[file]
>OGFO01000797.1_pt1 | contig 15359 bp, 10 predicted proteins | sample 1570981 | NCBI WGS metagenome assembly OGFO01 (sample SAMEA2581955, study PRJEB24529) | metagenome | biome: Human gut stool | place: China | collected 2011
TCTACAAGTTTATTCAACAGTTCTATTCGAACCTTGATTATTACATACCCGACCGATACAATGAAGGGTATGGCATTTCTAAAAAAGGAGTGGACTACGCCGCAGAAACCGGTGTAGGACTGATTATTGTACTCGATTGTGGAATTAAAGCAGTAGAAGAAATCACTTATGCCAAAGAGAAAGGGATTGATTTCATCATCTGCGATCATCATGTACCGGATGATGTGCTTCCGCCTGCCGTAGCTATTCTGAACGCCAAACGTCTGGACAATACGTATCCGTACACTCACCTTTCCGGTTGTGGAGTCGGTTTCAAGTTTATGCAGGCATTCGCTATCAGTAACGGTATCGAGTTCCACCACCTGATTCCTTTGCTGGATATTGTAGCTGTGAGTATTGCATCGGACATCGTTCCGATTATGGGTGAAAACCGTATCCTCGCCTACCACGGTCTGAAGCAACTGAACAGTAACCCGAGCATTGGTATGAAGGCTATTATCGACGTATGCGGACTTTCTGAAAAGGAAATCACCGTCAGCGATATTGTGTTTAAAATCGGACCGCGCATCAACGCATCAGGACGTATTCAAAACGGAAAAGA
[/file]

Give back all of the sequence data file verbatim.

>OGFO01000797.1_pt1 | contig 15359 bp, 10 predicted proteins | sample 1570981 | NCBI WGS metagenome assembly OGFO01 (sample SAMEA2581955, study PRJEB24529) | metagenome | biome: Human gut stool | place: China | collected 2011
TCTACAAGTTTATTCAACAGTTCTATTCGAACCTTGATTATTACATACCCGACCGATACAATGAAGGGTATGGCATTTCTAAAAAAGGAGTGGACTACGCCGCAGAAACCGGTGTAGGACTGATTATTGTACTCGATTGTGGAATTAAAGCAGTAGAAGAAATCACTTATGCCAAAGAGAAAGGGATTGATTTCATCATCTGCGATCATCATGTACCGGATGATGTGCTTCCGCCTGCCGTAGCTATTCTGAACGCCAAACGTCTGGACAATACGTATCCGTACACTCACCTTTCCGGTTGTGGAGTCGGTTTCAAGTTTATGCAGGCATTCGCTATCAGTAACGGTATCGAGTTCCACCACCTGATTCCTTTGCTGGATATTGTAGCTGTGAGTATTGCATCGGACATCGTTCCGATTATGGGTGAAAACCGTATCCTCGCCTACCACGGTCTGAAGCAACTGAACAGTAACCCGAGCATTGGTATGAAGGCTATTATCGACGTATGCGGACTTTCTGAAAAGGAAATCACCGTCAGCGATATTGTGTTTAAAATCGGACCGCGCATCAACGCATCAGGACGTATTCAAAACGGAAAAGA